D'albay History, Family Crest & Coats of Arms
The vast movement of people that followed the Norman Conquest of England of 1066 brought the D'albay family name to the British Isles. They lived in Yortkshire. The name derives, however, from the family's former place of residence, Auby, Normandy, where they would have been referred to as D'Auby, meaning from Auby. 
Alternatively the name could have been a local name meaning "farmstead or village in a valley,"  and this may explain the multiple parishes so called. The Yorkshire and Leicestershire parishes date back to the Domesday Book of 1086 when they were each spelt "Dalbi." 
Early Origins of the D'albay family
The surname D'albay was first found in the North Riding of Yorkshire at Dalby, a parish, in the union of Easingwould, wapentake of Bulmer.  Dalby is also a parish in Lincolnshire, and Dalby Magna is found in Leicestershire. Dalby on the Woods or Old Dalby is also found in Leicestershire.
The earliest records of the family were found in the Yorkshire Poll Tax Rolls of 1379: Willelmus de Dalby, osteler; and Matilda Dalby. 
Early History of the D'albay family
This web page shows only a small excerpt of our D'albay research. Another 108 words (8 lines of text) covering the years 1220, 1379, 1455, 1421, 1435, 1589, 1616, 1672, 1588, 1631, 1627, 1694, 1625, 1686, 1662, 1683, 1683, 1627, 1694, 1662, 1710 and 1707 are included under the topic Early D'albay History in all our PDF Extended History products and printed products wherever possible.
D'albay Spelling Variations
A multitude of spelling variations characterize Norman surnames. Many variations occurred because Old and Middle English lacked any definite spelling rules. The introduction of Norman French to England also had a pronounced effect, as did the court languages of Latin and French. Therefore, one person was often referred to by several different spellings in a single lifetime. The various spellings include Dalby, Dalbie, Daylby, Dailby, D'Alby, D'Aubly and many more.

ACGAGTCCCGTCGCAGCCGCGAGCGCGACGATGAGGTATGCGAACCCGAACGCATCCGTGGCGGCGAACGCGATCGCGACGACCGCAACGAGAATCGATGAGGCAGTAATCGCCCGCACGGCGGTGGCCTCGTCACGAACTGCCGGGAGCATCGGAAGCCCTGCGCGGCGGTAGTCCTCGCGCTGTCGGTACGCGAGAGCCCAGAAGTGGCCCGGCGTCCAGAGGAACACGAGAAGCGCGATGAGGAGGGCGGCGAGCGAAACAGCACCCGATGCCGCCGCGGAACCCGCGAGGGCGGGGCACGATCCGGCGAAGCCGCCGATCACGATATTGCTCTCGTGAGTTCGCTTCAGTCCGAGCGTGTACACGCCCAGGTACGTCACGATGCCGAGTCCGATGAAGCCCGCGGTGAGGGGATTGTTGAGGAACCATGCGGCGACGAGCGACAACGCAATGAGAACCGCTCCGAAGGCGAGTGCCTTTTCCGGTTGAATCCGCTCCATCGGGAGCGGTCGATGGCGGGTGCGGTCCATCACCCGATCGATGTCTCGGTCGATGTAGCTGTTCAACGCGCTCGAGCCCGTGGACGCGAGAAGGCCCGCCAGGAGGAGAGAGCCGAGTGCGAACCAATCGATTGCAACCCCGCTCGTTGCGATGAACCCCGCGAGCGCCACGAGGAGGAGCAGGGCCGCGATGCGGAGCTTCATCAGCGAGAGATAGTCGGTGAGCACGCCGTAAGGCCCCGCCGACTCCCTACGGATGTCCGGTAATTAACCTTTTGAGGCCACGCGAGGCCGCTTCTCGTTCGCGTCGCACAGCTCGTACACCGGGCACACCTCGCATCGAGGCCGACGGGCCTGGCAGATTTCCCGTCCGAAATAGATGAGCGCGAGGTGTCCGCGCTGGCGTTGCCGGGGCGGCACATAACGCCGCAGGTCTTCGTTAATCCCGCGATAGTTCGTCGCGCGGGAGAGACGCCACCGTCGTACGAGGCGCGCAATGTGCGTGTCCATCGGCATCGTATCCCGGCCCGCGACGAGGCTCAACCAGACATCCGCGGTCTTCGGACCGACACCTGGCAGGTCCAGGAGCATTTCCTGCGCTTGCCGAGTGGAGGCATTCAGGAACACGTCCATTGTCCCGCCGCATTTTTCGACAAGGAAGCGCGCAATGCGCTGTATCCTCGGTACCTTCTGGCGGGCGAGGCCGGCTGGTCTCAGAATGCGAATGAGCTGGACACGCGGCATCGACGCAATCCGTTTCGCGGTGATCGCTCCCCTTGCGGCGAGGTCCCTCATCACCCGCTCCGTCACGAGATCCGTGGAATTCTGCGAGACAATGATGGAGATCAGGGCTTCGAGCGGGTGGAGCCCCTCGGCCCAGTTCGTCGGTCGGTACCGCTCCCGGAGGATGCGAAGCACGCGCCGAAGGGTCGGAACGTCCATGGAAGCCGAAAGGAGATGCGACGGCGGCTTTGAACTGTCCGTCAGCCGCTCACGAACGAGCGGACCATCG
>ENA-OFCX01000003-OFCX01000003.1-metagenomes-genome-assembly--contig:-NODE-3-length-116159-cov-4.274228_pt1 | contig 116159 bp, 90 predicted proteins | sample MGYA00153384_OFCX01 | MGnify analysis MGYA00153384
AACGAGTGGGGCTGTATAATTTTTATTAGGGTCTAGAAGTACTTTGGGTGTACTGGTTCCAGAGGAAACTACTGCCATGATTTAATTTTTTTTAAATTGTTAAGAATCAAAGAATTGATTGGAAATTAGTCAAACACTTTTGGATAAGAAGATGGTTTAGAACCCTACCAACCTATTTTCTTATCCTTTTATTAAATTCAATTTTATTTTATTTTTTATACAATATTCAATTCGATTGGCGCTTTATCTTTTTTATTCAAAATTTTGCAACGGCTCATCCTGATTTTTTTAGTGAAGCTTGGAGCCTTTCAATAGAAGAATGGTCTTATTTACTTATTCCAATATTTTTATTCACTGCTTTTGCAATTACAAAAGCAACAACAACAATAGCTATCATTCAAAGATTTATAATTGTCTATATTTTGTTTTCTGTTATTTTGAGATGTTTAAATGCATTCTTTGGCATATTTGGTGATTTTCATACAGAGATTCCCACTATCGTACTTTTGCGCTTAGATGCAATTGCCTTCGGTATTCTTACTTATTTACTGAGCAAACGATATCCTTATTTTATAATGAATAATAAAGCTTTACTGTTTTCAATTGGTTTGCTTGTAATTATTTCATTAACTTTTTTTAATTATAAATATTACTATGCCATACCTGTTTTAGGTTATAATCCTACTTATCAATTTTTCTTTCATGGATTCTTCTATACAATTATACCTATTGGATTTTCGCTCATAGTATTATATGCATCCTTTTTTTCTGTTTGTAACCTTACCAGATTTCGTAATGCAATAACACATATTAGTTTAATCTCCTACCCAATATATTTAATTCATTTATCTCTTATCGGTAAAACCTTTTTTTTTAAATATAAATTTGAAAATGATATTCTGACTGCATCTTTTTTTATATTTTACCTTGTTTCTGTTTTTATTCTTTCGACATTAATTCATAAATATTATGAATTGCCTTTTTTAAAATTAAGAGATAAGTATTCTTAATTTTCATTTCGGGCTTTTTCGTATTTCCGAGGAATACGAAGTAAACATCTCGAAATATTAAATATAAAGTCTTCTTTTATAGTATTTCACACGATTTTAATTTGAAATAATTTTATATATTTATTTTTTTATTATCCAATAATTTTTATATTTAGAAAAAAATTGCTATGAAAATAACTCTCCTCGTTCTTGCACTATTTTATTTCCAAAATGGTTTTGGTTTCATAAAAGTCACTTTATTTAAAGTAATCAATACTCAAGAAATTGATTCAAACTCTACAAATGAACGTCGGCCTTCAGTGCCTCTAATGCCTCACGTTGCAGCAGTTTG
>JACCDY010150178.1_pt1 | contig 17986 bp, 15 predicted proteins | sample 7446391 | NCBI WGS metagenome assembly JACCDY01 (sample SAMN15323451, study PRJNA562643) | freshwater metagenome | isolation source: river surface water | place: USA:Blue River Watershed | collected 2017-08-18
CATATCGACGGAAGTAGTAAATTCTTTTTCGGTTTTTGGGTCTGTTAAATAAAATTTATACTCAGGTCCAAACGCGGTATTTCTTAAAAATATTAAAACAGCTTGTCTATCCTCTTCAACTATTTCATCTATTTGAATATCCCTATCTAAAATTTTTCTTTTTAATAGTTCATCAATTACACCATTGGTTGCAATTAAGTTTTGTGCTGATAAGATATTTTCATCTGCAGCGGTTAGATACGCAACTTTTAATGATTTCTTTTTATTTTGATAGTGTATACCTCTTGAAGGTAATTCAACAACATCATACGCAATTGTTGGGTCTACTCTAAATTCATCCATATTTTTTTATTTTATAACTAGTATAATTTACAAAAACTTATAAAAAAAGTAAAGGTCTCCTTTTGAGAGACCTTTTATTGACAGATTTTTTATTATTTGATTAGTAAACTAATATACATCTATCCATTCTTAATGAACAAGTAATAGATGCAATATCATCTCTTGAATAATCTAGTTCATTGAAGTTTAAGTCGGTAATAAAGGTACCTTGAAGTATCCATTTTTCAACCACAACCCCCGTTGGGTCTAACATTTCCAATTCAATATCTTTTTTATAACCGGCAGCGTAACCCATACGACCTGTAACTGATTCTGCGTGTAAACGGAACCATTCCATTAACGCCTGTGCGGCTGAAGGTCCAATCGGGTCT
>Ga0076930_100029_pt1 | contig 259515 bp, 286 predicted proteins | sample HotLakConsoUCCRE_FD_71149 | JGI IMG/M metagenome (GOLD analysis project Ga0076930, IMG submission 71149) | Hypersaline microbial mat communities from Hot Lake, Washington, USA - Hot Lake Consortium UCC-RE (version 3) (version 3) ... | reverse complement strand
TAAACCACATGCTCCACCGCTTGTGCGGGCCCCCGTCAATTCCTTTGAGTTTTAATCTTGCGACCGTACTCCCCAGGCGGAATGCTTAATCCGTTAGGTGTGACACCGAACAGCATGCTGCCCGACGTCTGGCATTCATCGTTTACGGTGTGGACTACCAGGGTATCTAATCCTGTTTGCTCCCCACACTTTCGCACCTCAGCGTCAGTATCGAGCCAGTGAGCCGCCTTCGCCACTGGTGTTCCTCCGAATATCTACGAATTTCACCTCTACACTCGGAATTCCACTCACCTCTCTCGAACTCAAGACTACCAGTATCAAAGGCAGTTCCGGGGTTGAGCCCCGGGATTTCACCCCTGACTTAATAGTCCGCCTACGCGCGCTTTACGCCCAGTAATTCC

Early Notables of the D'albay family (pre 1700)
Outstanding amongst the family at this time was Richard Dalby (died before 1455), an English politician, Member of the Parliament of England for Gloucester from 1421 to 1435; Robert Dalby (died 1589), an English Catholic priest and martyr; Edward Dalby (ca.1616-1672), a Recorder of Reading, Berkshire; William Dolben (c. 1588-1631), a Welsh clergyman from Pembrokeshire; his son, Sir William Dolben KS KC (c.1627-1694), an English judge who...
Migration of the D'albay family
Many English families left England, to avoid the chaos of their homeland and migrated to the many British colonies abroad. Although the conditions on the ships were extremely cramped, and some travelers arrived diseased, starving, and destitute, once in the colonies, many of the families prospered and made valuable contributions to the cultures of what would become the United States and Canada. Research into the origins of individual families in North America has revealed records of the immigration of a number of people bearing the name D'albay or a variant listed above: William Dalbie who settled in Virginia in 1623; Joane Dalbey settled in Barbados in 1679; John Dalby settled in Virginia in 1679; Susan Dalby settled in Maryland in 1736.
The motto was originally a war cry or slogan. Mottoes first began to be shown with arms in the 14th and 15th centuries, but were not in general use until the 17th century. Thus the oldest coats of arms generally do not include a motto. Mottoes seldom form part of the grant of arms: Under most heraldic authorities, a motto is an optional component of the coat of arms, and can be added to or changed at will; many families have chosen not to display a motto.
Motto: In Deo spero
Motto Translation: I hope in God.